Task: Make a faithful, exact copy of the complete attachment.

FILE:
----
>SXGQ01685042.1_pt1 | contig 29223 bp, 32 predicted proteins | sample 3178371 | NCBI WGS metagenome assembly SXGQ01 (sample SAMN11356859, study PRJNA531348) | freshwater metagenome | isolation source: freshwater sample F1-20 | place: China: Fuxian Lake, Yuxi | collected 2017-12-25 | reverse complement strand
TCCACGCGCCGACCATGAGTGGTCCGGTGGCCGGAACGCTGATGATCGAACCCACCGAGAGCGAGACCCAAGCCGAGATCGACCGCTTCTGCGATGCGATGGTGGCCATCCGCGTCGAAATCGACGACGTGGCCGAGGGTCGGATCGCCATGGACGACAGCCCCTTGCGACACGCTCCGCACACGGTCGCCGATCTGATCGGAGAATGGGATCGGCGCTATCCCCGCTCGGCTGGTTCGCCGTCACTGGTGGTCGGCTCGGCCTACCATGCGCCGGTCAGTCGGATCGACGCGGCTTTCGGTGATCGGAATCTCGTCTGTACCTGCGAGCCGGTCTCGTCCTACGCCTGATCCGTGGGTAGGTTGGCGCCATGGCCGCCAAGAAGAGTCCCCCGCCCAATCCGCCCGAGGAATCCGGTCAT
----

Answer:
>SXGQ01685042.1_pt1 | contig 29223 bp, 32 predicted proteins | sample 3178371 | NCBI WGS metagenome assembly SXGQ01 (sample SAMN11356859, study PRJNA531348) | freshwater metagenome | isolation source: freshwater sample F1-20 | place: China: Fuxian Lake, Yuxi | collected 2017-12-25 | reverse complement strand
TCCACGCGCCGACCATGAGTGGTCCGGTGGCCGGAACGCTGATGATCGAACCCACCGAGAGCGAGACCCAAGCCGAGATCGACCGCTTCTGCGATGCGATGGTGGCCATCCGCGTCGAAATCGACGACGTGGCCGAGGGTCGGATCGCCATGGACGACAGCCCCTTGCGACACGCTCCGCACACGGTCGCCGATCTGATCGGAGAATGGGATCGGCGCTATCCCCGCTCGGCTGGTTCGCCGTCACTGGTGGTCGGCTCGGCCTACCATGCGCCGGTCAGTCGGATCGACGCGGCTTTCGGTGATCGGAATCTCGTCTGTACCTGCGAGCCGGTCTCGTCCTACGCCTGATCCGTGGGTAGGTTGGCGCCATGGCCGCCAAGAAGAGTCCCCCGCCCAATCCGCCCGAGGAATCCGGTCAT